When a sufficient inertial load is received in a given direction along the z-axis, the proof mass 16 is deflected downward to make contact with bottom ring electrode 5, and when the inertial load is received in the opposite z-axis direction, the proof mass 16 makes electrical contact with the top ring electrode 6, so that switch closure is sensed across input electrode 7 and output contacts 13 and 33, respectively. Oblique impacts will result in a superimposition of the above contact modes, so that switch closure will be detected as continuity between input lead 7 and one or more of the output electrode leads 13, 15, and 33.
Due to the smallness of the contact gaps 36, 37, 38, and 39, which may be on the order of 25 microns (0.001 inches) (or in a range of about 0.01 to about 0.0001 inches), switch closure under the intended fuze applications will occur in less than 50 microseconds (0.000050 seconds). Switch closure will be momentary, i.e., for as long as the inertial loading continues, and after one closure the switch 30 will reset for the next input detection.
The second embodiment is an omnidirectional g-switch having seven electrodes and able to provide more directional information than the first embodiment. Many of the features of the second embodiment, however, are identical to those of the first embodiment. Where this is so, the same feature designations and reference numerals are used.
Construction of the substrate die 1, shown in FIGS. 1a-h, is identical to that for the first embodiment, and is not repeated here. The construction of the remainder of the second embodiment is essentially the same as for the first embodiment except that the contact electrode 14 has been separated into four corner electrodes as follows, with orientation referenced to the extents of the x and y axes: the (−x,+y) corner electrode 41 and its contact, 42; the (−x,−y) corner electrode 43 and its contact, 44; the (+x,+y) corner electrode 45 and its contact, 46; the (+x,−y) corner electrode 47 and its contact, 48. The purpose of this arrangement is to glean directional information in the x-y plane about an impact loading by observing the order in which electrical contact is made among the six output electrodes (5, 6, 41, 43, 45, and 47).
For example, an impact coming from the +x axis will cause the proof mass to make essentially simultaneous contact with electrodes 45 and 47. Similarly, an impact that comes along the plus x=y line will cause the proof mass 16 to make first contact with corner electrode 45, or, more strictly, simultaneous contact with electrodes 43, 45, and 47. This indicates in a rough way the direction of the impact, which can provide useful information. There is a similar explanation of the order of contact for impacts coming from other directions in the x-y plane. Add to this the information, already discussed with regard to the first embodiment, about making of contact with the top or bottom electrodes, and one can obtain information about the quadrant in which the impact was received (e.g., an impact along a line x=y=z will tend to cause the proof mass 16 to make simultaneous contact with electrodes 45 and 6).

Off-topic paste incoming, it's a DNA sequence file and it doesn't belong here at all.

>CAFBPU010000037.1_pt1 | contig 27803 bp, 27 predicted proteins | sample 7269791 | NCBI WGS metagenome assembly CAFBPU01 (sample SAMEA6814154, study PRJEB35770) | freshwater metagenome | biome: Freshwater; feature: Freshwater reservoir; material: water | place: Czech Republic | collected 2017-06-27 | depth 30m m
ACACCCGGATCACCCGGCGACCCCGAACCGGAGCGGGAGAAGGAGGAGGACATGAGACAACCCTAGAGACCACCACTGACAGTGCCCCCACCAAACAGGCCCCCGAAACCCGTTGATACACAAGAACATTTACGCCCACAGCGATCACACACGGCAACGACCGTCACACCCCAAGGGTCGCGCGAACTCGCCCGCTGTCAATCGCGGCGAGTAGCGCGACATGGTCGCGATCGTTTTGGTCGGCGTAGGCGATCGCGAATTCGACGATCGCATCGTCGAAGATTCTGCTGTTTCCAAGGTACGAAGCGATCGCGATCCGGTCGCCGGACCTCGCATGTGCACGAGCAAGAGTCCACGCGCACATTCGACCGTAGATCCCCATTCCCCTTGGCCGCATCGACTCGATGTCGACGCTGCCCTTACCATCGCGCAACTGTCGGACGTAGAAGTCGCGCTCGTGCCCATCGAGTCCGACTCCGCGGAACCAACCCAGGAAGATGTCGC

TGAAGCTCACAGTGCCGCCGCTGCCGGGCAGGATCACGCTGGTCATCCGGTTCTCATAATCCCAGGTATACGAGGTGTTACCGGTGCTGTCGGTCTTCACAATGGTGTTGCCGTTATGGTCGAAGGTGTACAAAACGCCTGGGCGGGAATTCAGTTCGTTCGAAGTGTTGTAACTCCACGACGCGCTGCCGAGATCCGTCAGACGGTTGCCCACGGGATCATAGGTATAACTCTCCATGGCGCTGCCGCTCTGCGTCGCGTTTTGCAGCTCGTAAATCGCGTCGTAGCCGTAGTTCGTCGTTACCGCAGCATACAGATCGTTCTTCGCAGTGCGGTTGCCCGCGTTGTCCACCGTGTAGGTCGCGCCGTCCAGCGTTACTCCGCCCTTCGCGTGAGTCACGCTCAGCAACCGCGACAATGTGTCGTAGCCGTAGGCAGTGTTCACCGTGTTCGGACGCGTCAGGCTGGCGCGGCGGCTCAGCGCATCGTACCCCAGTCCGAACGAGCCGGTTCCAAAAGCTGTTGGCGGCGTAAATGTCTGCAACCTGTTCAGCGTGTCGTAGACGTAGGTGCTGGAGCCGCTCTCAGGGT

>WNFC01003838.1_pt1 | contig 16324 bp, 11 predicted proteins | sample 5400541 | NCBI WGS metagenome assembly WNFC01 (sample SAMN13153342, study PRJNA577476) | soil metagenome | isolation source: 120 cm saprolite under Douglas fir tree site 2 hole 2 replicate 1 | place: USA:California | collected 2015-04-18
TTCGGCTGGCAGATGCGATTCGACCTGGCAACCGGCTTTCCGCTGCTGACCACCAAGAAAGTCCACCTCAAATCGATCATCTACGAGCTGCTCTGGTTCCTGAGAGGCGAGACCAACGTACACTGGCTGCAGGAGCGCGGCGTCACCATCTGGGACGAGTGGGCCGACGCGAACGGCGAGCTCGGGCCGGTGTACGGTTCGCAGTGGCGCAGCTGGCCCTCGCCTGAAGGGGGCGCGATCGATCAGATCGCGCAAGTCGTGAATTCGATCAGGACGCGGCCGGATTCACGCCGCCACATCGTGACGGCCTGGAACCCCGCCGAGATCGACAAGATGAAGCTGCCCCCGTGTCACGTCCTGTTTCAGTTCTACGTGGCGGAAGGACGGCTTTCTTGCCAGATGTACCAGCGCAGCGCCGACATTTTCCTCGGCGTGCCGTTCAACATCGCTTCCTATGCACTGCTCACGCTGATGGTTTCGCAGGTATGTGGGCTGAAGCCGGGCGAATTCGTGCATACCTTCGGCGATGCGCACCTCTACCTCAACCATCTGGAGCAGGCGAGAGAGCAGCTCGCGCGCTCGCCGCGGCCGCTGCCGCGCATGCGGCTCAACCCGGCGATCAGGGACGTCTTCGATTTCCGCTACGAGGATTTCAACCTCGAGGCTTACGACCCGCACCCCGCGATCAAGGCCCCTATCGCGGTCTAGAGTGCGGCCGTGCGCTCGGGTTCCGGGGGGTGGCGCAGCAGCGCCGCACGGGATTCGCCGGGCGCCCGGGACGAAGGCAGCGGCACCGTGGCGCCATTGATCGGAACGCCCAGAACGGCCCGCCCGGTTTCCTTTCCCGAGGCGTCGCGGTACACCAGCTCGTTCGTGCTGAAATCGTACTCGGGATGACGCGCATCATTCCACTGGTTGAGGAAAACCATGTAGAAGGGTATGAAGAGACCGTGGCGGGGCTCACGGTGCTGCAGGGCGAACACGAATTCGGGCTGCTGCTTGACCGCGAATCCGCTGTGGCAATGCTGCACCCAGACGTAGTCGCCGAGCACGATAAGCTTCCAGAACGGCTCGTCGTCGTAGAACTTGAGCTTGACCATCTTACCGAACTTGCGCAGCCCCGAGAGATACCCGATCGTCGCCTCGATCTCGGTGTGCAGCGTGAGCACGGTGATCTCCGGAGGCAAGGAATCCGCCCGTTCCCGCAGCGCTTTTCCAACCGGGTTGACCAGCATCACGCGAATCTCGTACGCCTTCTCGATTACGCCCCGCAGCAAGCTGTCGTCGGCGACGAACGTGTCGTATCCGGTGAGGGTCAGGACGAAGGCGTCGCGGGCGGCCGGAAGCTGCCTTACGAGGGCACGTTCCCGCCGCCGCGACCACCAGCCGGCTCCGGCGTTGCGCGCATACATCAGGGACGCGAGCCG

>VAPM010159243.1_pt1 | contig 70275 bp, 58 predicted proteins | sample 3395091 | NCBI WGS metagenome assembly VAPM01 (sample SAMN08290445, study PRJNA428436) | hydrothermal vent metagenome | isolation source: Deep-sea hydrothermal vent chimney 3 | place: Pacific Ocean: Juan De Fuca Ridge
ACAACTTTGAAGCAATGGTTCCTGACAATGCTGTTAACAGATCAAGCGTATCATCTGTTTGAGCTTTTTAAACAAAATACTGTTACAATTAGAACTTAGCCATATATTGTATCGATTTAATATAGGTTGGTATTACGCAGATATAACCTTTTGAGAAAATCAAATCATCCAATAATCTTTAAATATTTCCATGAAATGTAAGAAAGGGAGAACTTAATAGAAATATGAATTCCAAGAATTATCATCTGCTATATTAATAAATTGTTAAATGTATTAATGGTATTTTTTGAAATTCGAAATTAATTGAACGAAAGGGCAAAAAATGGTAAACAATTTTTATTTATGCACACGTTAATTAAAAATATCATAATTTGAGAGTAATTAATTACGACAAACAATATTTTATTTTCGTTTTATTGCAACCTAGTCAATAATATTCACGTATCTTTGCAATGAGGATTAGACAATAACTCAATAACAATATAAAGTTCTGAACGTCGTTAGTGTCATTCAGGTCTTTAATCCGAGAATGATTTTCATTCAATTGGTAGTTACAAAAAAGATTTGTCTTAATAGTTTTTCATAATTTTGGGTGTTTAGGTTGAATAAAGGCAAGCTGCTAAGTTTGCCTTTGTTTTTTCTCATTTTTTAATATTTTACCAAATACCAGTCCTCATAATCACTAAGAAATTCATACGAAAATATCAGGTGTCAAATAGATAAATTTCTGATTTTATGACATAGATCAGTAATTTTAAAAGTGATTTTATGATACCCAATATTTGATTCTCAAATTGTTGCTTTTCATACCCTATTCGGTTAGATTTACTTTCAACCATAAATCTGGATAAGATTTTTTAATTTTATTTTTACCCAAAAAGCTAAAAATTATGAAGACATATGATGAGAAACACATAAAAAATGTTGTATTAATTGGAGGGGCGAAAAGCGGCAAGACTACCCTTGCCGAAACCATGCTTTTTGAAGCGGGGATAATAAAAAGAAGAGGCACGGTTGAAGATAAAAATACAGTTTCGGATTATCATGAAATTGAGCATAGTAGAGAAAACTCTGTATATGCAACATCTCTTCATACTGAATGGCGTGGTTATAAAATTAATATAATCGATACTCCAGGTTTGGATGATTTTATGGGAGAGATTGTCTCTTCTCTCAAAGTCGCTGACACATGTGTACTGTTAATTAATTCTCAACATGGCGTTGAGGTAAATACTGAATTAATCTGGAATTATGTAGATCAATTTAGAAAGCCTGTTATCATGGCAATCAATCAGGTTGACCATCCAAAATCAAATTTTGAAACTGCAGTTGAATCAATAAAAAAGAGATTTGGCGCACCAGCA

Also, a second contact mode is now possible, in that the second embodiment can also detect torsion. A rotational acceleration or torsion applied around the z-axis will cause simultaneous contact of the proof mass 16 with corner electrodes 41, 43, 45, and 47.
Yet a third contact mode provides information when an impact involves an angular acceleration or torsion around any axis passing through the center of the device in the x-y plane. Such a torsion will cause the proof mass 16 to rotate on its suspension, out of the x-y plane, to bring one side into contact with the bottom electrode 5 and the other side into contact with the top electrode 6.
Thus, in summary, by observing the timing and order of contact closure among the six output electrodes (5, 6, 41, 43, 45, and 47) in the switch of the second embodiment, the quadrant or direction from which an inertial input is received, or the axis about which a torsional acceleration occurs, can be deduced, and more than one inertial input event can be observed simultaneously. The interpretation of the closure pattern can be accomplished with logic programmed into a microcircuit. The logic for evaluating the pattern will be readily apparent to one skilled in the programming art, and is not presented here.
FIG. 4a shows a pattern formed of metal or other conductive material through micro-electro-mechanical systems (MEMS) type micromachining processes. FIG. 4a represents the optical pattern used in micromachining processes to fabricate the working device 200 of conductive material, which is in effect a metal cutout or conductive pattern of certain thickness in the z-axis. In practice, the device layer 200 will, in addition to the metal (or otherwise conductive) pattern, have a filler matrix 49 that holds everything in place temporarily and that can later be removed. For clarity, however, FIGS. 4a and 4 b do not show the filler matrix 49, which is shown in FIG. 4c.